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Archive for October, 2019|Monthly archive page

Nightlife and Daydreams

In art, Holidays, Motivation, Retirement, Wage Slaves, work life balance, work stress on October 5, 2019 at 17:26

How many more traffic jams before we realize that fast city life is the worst way to die slowly? Days, weeks, months and ultimately decades spent in a state of mild to moderate agitation. On constant alert from noise, crowds and smells. A compounding cluster-fuck of short-shortsightedness and macroeconomics. Every day, thousands of people alight at Mumbai Central station in search of a better livelihood even as existing city dwellers dream of a quiet life.


I have always been a Mumbai boy. Since my family migrated from Karachi during partition we were left with no real hometown. A fact I was reminded of every summer vacation when the entire class came back with farm stories and I had only seen wrestling and played cricket with myself for two months. I am thankful though that my family landed in Mumbai in ’47. Had they gone to say…Raipur, I would have been working in a call center right now and been grateful for the opportunity. On weekends I would probably be making TikTok videos or attending RSS rallies.


In our country, if you are already in Mumbai, the only bigger thing to aspire to is moving abroad. One could also aspire to move to town from the suburbs within Mumbai. But getting into Harvard is easier than moving to Colaba. I wonder if the real estate prices will remain as high after the city is permanently submerged 10 years from now. Yet we power on.

Most of us know we can’t do this all our lives. And if every TCS employee’s retirement plan came through, Goa would become an extended suburb of Mumbai. Thankfully, after the second baby and third mortgage, most people give up any hope for salvation.You keep postponing your prison break: after another promotion, after I buy a bigger house, after my kid goes to college…until mortality catches up with you. If you dwell on your regrets long enough you can convince yourself that they were sacrifices. It is tragic but at least it helps you live with yourself.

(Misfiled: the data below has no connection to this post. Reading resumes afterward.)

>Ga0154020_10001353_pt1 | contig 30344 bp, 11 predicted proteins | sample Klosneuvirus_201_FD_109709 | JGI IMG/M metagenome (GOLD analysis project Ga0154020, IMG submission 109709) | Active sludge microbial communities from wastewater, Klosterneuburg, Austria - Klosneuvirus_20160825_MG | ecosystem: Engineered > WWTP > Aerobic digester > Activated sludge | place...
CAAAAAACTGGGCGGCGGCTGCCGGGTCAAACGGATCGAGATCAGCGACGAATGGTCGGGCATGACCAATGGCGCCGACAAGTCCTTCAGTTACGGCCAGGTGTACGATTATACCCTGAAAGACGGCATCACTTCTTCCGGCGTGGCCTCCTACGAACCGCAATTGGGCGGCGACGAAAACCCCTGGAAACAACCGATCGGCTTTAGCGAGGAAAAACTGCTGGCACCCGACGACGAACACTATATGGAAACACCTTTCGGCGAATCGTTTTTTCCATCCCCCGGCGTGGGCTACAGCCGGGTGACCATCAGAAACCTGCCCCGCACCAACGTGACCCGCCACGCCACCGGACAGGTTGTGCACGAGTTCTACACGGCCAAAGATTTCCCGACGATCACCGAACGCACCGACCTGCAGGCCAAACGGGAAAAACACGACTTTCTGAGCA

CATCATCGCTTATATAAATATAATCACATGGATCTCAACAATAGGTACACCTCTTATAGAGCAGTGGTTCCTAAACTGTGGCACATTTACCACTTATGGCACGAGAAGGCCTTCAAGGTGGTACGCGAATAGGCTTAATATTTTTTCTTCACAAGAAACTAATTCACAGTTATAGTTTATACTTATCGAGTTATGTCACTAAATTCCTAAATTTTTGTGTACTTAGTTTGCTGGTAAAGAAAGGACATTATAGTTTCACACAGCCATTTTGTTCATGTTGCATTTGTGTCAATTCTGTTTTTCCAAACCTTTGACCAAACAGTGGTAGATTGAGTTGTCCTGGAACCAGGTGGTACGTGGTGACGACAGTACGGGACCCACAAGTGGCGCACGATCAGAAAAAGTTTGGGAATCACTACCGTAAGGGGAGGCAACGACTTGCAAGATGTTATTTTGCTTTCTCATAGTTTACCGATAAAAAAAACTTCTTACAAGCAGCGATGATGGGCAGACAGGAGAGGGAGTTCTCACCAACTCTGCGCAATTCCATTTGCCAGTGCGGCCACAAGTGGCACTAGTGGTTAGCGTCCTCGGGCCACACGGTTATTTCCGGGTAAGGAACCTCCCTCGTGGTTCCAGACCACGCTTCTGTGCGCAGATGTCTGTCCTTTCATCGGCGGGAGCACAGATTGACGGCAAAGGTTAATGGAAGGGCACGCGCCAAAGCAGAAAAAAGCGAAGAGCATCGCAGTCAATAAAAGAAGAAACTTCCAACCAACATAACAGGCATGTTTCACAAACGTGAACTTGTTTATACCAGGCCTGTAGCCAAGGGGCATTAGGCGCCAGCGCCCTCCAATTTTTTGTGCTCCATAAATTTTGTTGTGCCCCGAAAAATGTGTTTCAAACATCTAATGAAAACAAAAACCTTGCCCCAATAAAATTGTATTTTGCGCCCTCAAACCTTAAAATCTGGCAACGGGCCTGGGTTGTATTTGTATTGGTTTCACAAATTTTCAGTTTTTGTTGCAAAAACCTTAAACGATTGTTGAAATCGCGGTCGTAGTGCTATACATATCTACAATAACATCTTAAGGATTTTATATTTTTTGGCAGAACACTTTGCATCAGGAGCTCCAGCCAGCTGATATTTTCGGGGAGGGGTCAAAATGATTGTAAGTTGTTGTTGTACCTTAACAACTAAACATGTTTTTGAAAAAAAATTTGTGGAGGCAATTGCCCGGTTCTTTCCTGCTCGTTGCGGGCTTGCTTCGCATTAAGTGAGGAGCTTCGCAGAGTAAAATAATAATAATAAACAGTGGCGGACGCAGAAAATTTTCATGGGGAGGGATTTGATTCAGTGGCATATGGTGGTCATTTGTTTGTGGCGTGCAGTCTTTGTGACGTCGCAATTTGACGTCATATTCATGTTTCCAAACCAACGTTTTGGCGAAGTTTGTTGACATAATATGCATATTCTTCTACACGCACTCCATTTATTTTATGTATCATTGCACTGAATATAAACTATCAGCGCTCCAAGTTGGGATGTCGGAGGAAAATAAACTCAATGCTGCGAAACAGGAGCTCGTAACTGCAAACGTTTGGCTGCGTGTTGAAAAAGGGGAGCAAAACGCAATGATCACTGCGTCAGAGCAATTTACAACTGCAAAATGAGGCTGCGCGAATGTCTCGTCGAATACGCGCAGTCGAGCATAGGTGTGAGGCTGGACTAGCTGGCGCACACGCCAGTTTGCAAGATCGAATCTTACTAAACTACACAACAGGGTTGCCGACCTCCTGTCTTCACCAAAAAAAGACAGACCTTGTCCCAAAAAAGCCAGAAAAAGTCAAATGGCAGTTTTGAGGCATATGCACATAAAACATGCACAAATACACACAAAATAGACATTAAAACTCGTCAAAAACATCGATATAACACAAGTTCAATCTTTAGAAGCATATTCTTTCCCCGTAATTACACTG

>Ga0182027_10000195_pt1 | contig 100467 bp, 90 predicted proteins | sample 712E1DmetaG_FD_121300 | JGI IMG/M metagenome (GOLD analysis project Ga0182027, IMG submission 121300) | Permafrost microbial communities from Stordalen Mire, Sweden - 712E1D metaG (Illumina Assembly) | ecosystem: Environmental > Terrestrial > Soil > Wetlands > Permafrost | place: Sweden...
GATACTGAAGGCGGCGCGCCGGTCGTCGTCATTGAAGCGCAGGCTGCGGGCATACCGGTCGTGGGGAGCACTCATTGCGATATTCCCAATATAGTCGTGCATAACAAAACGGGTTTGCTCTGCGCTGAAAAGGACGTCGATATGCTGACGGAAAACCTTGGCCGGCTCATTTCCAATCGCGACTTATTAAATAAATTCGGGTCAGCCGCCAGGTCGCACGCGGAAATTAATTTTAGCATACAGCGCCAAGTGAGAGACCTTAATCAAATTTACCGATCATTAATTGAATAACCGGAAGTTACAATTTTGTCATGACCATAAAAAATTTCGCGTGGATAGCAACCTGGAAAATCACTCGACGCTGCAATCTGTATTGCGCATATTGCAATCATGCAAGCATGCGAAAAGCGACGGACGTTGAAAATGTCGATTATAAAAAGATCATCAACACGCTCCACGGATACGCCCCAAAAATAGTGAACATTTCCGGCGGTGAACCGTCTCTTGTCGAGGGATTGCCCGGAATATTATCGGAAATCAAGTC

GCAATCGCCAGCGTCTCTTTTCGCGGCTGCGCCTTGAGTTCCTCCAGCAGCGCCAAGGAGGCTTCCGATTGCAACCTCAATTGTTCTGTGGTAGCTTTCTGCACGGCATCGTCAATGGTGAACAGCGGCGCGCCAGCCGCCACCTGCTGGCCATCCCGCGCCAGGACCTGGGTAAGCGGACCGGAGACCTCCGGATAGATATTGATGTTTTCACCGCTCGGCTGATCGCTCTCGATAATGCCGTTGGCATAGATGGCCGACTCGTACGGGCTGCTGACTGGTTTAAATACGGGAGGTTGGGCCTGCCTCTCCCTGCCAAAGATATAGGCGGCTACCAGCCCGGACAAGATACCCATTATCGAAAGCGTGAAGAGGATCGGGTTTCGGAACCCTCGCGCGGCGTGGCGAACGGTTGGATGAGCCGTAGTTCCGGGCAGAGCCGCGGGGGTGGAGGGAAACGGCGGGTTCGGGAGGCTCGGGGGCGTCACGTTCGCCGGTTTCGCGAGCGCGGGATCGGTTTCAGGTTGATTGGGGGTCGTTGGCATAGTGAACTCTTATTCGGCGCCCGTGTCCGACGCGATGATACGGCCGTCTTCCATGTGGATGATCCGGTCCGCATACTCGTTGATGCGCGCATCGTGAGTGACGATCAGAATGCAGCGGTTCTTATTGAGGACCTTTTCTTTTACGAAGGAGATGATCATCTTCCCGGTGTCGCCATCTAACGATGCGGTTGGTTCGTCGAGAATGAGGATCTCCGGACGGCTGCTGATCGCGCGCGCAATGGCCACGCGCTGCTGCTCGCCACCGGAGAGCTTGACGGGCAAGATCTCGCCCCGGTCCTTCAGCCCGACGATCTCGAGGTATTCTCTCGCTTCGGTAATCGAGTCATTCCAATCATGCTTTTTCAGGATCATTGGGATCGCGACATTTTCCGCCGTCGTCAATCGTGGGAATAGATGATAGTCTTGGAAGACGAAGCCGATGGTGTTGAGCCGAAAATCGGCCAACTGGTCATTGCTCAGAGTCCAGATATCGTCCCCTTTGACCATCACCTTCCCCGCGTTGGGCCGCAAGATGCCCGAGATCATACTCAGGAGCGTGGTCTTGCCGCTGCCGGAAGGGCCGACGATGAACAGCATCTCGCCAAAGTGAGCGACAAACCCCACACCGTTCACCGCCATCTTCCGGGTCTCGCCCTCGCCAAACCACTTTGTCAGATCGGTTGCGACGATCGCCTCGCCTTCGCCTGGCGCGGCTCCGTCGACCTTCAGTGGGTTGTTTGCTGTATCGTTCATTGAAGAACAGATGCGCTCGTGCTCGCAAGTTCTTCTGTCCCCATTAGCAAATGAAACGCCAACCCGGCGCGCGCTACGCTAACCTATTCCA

Romanticization of country life is also not without its pitfalls.  If you think the uncle selling Maggie by himself over a view of the Himalayas is the happiest person in the world then you have read one self-help book too many. If you have never left the country side you probably cannot appreciate the clean air and solitude. Which is why city dwellers are at a vantage point. Having seen the breadth of what modern civilization has to offer you can now seek depth. You would miss creature comforts for a while but eventually you realize that you do not need 54 varieties of waffles for life to be meaningful.

I spent years daydreaming of being a published author who would send his profoundly sexy books out into the world and the world would send enough dollars back to my dream home in Goa. I also spent some years trying to make this happen. But ultimately a profession has to be close to where the action is. So I have entered a new kind of rat race, a higher level of the Matrix. The cost is always too high though. Cities are oppressive at all levels. The ugliness of its structures, the ridiculous lack of space and the constant fight or flight. Very often, I have to remind myself to look up at the sky. Not much is visible now but it helps put your life’s struggle to scale. At one level we all know that neither our deepest sorrows nor our greatest joys are unique. But the competition does not let you dwell on it. It is like we are living under a dome of haze that cuts us off from the humbling experience of space and our place in it. Even within the dome we increasingly move from one air conditioned bubble to another not able to stand ambient temperature or ambient thoughts for more than a few minutes.

I have spent more than 90 days outside home this year across 20 different towns and cities for stand-up and personal work. And while the experiences have been varying and enriching, none was as unique as the few days I spent in Himachal, alone and without a plan. It reminded me that there is the quiet life to be lived too with nothing to fight for and nothing to prove. Away from clocks, deadlines and anxieties. When I came back down to 2019, I couldn’t perform with full gusto for the first couple of shows. I just didn’t have the aggression in me to impose my jokes and my thoughts on the audience. A lot of what we accomplish is only possible in the pressure cooker of the cities. But there are millions of people living the quiet life, without leaving a carbon footprint. They may not consider themselves successful but they are content. We just don’t hear about them because they are not on Instagram. On a geological timescale, they are the real heroes. We in our vain attempts at leaving a mark only end up hurting others and the environment. 

One can still practice art for art’s sake but any produced entertainment is essentially slave to the same economics and corruption that make perpetual growth a religion. Saying ‘no’ and ‘enough’ is therefore the most important thing to learn. Happiness is for uneducated people, contentment is a more wholesome goal.   


 – Punit Pania